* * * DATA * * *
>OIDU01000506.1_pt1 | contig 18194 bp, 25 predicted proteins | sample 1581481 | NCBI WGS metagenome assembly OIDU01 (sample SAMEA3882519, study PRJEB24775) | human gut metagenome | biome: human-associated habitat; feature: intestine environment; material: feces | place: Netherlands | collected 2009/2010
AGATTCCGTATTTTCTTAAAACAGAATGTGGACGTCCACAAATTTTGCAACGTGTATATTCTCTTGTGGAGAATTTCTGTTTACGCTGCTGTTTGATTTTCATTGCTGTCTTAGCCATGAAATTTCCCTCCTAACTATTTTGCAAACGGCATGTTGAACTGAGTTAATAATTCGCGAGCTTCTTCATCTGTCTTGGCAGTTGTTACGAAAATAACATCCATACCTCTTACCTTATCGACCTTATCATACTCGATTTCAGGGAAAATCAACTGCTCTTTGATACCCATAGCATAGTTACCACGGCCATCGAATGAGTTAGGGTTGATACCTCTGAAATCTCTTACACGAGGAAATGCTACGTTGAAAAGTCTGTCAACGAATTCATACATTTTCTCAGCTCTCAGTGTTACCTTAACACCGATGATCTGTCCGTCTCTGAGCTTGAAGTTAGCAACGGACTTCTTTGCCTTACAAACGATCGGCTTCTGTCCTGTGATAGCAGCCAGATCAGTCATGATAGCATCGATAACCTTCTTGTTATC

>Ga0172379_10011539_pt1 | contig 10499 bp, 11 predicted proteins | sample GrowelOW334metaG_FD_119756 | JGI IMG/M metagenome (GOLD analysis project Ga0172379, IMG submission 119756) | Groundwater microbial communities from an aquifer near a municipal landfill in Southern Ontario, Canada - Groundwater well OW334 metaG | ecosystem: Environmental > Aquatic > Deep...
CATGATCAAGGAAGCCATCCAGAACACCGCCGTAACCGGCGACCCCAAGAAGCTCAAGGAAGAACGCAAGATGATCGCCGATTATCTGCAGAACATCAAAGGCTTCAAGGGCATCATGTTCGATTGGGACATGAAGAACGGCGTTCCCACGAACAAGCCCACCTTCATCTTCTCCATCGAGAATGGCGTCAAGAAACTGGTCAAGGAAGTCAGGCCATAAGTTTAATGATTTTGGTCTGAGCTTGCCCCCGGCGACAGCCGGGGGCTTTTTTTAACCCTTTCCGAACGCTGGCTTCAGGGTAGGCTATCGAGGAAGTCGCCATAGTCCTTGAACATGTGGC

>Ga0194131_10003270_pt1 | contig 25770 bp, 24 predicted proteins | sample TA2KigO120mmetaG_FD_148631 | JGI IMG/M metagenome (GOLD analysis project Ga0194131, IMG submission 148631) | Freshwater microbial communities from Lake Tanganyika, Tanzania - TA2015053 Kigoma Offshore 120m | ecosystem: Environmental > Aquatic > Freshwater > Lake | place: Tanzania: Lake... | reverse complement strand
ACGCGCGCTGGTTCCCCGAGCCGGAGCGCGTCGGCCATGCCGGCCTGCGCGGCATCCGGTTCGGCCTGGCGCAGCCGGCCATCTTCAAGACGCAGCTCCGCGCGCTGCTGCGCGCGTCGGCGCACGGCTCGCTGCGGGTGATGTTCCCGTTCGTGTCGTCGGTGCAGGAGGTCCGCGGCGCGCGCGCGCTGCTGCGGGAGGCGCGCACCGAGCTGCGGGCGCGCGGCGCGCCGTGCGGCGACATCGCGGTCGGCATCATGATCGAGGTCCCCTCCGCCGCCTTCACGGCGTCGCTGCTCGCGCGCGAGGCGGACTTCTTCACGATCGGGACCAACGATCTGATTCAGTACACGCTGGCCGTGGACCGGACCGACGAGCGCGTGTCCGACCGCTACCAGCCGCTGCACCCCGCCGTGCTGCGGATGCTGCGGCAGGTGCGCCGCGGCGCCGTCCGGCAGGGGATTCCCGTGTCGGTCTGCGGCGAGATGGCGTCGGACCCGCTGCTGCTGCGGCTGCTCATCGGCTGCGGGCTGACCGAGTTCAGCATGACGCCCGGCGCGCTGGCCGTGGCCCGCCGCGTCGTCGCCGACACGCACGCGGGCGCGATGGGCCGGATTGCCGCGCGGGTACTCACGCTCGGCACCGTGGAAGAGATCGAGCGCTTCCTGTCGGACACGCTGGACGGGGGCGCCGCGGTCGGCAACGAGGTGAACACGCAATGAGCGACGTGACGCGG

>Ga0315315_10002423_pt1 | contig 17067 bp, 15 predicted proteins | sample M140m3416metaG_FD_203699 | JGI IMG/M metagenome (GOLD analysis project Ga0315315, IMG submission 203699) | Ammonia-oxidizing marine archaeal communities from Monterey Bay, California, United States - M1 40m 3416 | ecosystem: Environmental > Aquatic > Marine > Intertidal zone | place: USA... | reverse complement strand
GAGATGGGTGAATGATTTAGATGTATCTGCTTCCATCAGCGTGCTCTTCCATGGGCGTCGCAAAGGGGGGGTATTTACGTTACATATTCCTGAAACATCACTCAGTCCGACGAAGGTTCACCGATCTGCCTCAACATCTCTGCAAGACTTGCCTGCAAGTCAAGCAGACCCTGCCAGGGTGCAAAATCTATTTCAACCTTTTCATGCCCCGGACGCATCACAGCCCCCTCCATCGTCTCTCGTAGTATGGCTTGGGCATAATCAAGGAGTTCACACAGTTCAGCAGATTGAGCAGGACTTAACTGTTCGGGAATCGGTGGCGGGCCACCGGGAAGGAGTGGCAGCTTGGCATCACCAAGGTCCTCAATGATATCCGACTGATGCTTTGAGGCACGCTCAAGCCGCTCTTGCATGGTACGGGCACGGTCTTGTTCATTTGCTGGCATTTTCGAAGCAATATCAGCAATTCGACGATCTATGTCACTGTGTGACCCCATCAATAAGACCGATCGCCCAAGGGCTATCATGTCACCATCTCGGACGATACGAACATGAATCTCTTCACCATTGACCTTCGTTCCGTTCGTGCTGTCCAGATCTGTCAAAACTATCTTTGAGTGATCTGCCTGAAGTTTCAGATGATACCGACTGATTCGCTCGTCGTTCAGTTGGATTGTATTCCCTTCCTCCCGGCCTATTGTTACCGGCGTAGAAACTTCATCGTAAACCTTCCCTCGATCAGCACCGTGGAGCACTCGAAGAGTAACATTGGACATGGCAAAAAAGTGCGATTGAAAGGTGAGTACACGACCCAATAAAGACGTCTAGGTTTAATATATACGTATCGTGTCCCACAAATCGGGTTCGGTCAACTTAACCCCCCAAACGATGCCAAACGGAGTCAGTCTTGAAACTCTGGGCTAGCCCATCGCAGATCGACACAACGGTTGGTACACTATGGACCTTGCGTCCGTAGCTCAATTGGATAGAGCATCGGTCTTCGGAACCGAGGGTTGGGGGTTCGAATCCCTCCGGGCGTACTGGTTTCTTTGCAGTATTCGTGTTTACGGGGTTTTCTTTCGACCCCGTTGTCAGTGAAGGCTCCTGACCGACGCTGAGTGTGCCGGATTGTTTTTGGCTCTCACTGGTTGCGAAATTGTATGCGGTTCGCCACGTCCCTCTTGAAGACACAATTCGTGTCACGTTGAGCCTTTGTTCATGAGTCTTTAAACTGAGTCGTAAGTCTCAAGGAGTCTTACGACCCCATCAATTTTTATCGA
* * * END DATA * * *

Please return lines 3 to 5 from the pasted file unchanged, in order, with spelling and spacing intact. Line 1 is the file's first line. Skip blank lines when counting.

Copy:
>Ga0172379_10011539_pt1 | contig 10499 bp, 11 predicted proteins | sample GrowelOW334metaG_FD_119756 | JGI IMG/M metagenome (GOLD analysis project Ga0172379, IMG submission 119756) | Groundwater microbial communities from an aquifer near a municipal landfill in Southern Ontario, Canada - Groundwater well OW334 metaG | ecosystem: Environmental > Aquatic > Deep...
CATGATCAAGGAAGCCATCCAGAACACCGCCGTAACCGGCGACCCCAAGAAGCTCAAGGAAGAACGCAAGATGATCGCCGATTATCTGCAGAACATCAAAGGCTTCAAGGGCATCATGTTCGATTGGGACATGAAGAACGGCGTTCCCACGAACAAGCCCACCTTCATCTTCTCCATCGAGAATGGCGTCAAGAAACTGGTCAAGGAAGTCAGGCCATAAGTTTAATGATTTTGGTCTGAGCTTGCCCCCGGCGACAGCCGGGGGCTTTTTTTAACCCTTTCCGAACGCTGGCTTCAGGGTAGGCTATCGAGGAAGTCGCCATAGTCCTTGAACATGTGGC

>Ga0194131_10003270_pt1 | contig 25770 bp, 24 predicted proteins | sample TA2KigO120mmetaG_FD_148631 | JGI IMG/M metagenome (GOLD analysis project Ga0194131, IMG submission 148631) | Freshwater microbial communities from Lake Tanganyika, Tanzania - TA2015053 Kigoma Offshore 120m | ecosystem: Environmental > Aquatic > Freshwater > Lake | place: Tanzania: Lake... | reverse complement strand